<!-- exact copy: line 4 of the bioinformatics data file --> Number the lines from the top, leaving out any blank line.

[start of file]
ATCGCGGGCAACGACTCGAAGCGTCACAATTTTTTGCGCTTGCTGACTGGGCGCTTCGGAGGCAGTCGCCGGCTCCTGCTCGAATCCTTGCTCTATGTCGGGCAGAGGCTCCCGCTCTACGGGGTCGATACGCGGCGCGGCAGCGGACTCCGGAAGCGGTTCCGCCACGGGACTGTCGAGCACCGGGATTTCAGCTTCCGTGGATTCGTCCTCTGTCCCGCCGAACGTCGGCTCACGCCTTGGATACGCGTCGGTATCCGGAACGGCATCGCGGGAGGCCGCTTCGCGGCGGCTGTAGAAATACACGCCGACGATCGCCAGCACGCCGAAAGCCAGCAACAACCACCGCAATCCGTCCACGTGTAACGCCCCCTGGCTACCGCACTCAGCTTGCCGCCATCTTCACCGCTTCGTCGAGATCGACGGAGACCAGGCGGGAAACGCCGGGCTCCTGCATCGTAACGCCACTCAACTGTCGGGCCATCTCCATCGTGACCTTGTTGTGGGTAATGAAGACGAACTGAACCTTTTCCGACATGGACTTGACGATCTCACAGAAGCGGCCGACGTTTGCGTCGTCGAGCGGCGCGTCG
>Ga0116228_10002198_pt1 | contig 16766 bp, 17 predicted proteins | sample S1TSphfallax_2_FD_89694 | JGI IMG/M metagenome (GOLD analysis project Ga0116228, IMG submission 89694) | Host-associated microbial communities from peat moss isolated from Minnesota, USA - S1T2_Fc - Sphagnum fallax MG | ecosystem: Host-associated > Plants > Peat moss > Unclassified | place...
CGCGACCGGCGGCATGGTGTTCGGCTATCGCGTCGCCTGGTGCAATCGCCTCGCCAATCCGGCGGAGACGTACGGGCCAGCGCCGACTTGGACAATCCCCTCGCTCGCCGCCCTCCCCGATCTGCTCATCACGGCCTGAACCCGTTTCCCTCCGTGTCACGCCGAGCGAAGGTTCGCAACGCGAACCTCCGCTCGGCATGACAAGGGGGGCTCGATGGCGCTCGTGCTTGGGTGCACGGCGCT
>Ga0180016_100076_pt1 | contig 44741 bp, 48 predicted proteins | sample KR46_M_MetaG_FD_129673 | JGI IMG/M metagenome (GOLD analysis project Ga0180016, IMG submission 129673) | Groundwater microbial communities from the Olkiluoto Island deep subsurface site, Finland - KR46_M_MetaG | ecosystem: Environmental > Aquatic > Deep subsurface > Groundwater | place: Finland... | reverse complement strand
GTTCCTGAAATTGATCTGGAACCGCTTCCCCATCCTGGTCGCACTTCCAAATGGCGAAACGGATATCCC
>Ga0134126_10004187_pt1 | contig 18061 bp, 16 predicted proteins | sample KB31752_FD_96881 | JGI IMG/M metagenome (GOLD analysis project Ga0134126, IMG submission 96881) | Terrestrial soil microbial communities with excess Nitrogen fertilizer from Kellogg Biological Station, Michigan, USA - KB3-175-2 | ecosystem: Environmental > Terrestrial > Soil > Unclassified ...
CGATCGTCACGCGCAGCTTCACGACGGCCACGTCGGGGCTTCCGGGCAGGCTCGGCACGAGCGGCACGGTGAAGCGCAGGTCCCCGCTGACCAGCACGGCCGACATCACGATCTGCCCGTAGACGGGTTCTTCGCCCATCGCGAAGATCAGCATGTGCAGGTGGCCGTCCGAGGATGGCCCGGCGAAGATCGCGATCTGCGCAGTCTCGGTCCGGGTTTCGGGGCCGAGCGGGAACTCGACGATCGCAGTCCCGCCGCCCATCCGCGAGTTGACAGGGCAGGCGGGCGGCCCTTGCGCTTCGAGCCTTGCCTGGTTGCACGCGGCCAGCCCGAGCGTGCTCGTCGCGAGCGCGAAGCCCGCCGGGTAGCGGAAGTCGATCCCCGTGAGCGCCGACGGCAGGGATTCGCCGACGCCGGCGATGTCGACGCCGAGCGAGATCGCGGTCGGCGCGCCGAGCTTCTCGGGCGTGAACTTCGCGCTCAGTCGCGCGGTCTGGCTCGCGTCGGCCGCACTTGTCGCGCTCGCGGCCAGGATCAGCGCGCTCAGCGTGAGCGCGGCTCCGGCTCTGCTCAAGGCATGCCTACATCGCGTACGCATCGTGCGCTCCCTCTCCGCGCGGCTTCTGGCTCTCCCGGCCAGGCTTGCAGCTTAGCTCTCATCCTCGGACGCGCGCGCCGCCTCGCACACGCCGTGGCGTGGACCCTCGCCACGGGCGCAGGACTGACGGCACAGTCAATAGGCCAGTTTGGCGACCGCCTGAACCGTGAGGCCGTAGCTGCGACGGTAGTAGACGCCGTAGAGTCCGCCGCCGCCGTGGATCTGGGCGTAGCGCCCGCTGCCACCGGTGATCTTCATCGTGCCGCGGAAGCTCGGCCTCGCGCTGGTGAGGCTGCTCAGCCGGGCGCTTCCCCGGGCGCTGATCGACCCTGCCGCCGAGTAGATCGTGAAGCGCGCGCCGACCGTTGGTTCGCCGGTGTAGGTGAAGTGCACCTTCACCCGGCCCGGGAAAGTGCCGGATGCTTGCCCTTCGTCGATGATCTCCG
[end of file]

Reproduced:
>Ga0180016_100076_pt1 | contig 44741 bp, 48 predicted proteins | sample KR46_M_MetaG_FD_129673 | JGI IMG/M metagenome (GOLD analysis project Ga0180016, IMG submission 129673) | Groundwater microbial communities from the Olkiluoto Island deep subsurface site, Finland - KR46_M_MetaG | ecosystem: Environmental > Aquatic > Deep subsurface > Groundwater | place: Finland... | reverse complement strand